Not what most think.


The Games go on and so do our lives. I guess.  Its hard for me to remember since my first of 9 NFL caused brain surgeries occurred during the 81 Super Bowl season.

9 NFL caused emergency VP Shunt Brain Surgeries

3 NFL caused lt knee surgeries

1 NFL caused Artificial Gore Tex ACL transplant

32 years of NFL caused gran mal seizures

ZERO NFL Benefits

In the last 2 1/2 years, due to major cognitive problems from developing hydrocephalus from concussions, I've lost my environmental consulting business, lost my house, lost 3 jobs, losing my wife and fighting to hang onto my relationships with my children.  

ESPN OUTSIDE THE LINES:  The Damage Done 020813

Channel 13 News Sacramento 10/29/12  Terry Tuatolo interview

OUT OF MY HEAD: My Life in and Out of Football  $2.99. On the Kindle version (

George Visger

SF 49ers 80 & 81

Former Wildlife Biologist

Traumatic Brain Injury Consultant

The Visger Group 


The Trust sounds awesome - I really hope Peter can give us an in-depth look at how it works, maybe even a case study or two, during the offseason.  I think it would be fascinating to watch as a player learns how to manage their finances, make post-NFL career decisions, network, etc.  

I admit I'm an NFL nerd, and that the topic might not have wide-reaching interest, but so much gets reported about the players who make millions and are destitute, it would be great to see someone utilizing The Trust and making something of their careers/lives even if they weren't the flashy first-round draft pick earning $15 million a year.


@GeorgeVisger George... $65,000 for a 20-something year old in 1980 is a lot of money. Granted not what most think... but that is my salary now (2013) and its a good salary by today's standards.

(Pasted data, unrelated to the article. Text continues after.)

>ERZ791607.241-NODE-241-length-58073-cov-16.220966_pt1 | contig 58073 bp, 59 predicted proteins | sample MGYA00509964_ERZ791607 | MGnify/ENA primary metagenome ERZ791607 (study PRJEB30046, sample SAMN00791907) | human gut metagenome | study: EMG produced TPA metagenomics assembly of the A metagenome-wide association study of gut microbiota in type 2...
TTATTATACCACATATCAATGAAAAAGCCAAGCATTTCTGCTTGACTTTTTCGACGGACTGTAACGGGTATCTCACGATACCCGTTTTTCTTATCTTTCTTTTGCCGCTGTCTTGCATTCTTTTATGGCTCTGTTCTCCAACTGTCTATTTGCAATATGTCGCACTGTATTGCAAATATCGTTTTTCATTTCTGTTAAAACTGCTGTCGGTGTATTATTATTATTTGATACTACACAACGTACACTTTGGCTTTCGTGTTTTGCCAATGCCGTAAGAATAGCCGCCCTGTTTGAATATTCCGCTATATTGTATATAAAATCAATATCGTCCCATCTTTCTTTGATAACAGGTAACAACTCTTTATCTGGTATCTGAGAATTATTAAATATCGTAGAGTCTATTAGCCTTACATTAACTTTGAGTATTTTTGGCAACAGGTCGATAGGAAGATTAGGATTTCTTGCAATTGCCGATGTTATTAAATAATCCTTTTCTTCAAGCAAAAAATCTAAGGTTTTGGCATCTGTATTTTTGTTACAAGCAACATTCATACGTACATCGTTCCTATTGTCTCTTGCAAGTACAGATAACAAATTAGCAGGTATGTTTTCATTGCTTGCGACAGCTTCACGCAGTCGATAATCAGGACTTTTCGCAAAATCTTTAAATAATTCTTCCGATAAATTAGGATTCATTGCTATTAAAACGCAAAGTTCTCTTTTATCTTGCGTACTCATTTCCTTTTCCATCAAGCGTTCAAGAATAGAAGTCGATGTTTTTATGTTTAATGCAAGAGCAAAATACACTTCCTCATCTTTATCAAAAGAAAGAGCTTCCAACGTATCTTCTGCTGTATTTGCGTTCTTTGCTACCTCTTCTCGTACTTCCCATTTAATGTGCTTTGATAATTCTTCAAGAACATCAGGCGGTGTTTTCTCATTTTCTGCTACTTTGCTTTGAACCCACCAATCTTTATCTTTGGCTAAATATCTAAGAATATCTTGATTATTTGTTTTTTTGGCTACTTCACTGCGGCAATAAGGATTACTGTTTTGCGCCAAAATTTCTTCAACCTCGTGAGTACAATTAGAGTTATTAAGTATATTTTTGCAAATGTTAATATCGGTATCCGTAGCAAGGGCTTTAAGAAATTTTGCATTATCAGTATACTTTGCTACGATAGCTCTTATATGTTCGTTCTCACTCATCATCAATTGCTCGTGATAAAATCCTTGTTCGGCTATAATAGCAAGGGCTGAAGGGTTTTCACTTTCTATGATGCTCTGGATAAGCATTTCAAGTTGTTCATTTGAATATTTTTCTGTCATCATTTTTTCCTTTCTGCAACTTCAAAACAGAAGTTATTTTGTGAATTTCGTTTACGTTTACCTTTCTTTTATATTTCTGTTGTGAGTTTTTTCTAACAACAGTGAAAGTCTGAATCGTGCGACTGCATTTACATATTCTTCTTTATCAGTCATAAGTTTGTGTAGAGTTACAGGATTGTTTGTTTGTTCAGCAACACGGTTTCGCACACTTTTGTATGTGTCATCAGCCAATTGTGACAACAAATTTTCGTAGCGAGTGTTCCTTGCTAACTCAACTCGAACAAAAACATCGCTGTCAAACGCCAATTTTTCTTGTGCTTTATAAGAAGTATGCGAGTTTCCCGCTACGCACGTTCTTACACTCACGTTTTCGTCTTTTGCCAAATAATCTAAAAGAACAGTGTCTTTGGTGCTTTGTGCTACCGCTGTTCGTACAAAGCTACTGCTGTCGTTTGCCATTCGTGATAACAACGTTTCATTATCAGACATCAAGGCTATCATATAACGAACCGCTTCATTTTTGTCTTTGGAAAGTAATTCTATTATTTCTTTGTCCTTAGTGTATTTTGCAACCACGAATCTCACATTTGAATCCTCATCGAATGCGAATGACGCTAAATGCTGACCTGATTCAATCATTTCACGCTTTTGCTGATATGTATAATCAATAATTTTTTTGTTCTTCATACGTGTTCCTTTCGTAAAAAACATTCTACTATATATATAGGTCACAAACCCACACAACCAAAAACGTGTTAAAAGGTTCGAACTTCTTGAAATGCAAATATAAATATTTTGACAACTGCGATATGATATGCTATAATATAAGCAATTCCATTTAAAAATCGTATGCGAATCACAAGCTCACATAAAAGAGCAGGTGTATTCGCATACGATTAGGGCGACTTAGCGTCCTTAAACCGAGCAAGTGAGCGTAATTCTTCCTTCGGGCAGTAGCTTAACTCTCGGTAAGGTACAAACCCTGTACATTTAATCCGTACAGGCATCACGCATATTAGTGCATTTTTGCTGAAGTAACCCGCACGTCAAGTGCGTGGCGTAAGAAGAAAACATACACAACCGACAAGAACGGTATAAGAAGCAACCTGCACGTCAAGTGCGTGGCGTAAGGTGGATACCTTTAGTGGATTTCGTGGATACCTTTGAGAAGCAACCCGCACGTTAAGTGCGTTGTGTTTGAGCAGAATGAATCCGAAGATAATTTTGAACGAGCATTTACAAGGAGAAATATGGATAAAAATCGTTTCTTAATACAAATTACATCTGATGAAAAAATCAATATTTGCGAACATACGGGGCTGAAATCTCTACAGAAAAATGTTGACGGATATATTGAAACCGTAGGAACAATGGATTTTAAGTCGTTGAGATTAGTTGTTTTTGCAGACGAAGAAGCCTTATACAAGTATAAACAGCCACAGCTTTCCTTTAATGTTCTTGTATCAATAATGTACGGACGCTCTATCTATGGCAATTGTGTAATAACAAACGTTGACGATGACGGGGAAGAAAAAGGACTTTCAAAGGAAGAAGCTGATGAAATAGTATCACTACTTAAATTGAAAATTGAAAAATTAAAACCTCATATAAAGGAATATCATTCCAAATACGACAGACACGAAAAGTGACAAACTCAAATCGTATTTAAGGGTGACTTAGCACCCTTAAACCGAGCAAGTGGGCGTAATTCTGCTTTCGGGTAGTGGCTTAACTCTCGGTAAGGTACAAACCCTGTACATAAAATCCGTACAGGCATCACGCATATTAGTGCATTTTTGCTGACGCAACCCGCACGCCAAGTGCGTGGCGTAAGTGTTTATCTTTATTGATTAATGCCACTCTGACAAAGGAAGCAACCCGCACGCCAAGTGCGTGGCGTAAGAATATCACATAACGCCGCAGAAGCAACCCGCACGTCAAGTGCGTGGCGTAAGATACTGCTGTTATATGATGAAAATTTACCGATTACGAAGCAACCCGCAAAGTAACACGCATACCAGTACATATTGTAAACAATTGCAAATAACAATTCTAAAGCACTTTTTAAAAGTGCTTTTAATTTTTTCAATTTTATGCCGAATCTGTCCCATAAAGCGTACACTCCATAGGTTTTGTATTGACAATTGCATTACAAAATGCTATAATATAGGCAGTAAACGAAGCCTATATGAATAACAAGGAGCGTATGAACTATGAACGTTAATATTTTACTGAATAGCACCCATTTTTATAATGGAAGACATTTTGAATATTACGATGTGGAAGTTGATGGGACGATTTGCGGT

@GeorgeVisgerI am not trying to harp on you are be mean. I personally do not want my kids playing the contact sports that I played because know I had multiple concussions that we ignored and it was called "getting your bell rung". Today we know more and while I do watch football, I do not want to see people get hurt. 

That said, you chose to play football, you cannot prove that your sustained injuries were caused by 2 years in the NFL (to which you credited above as 32 years) and you also stated it was caused by 1981 SB... granted it takes only one hit to do serious damage. But you cannot fault the NFL. Especially in the 1980's you have to fault a culture that told you to be tough and stop being a sissy and that culture unfortunately exists today.

I competed in sports through high school and college. I was fortunate to be ok and never seriously injured, although I do think that I too experience temporary memory loss from what was many concussions that I walked off only to go back out there and compete. I am sorry that you have experienced this much pain in your life but life is about choices. You chose to play football.


@JMillerNC Peter didn't write this article, so maybe you meant Emily would give an update. Also, you're less "nerd" more biased and uneducated about how much most players make ,NFL fan. Most players go broke the same way any other person w/o a job does divorce, alimony,child support, medical bills, etc.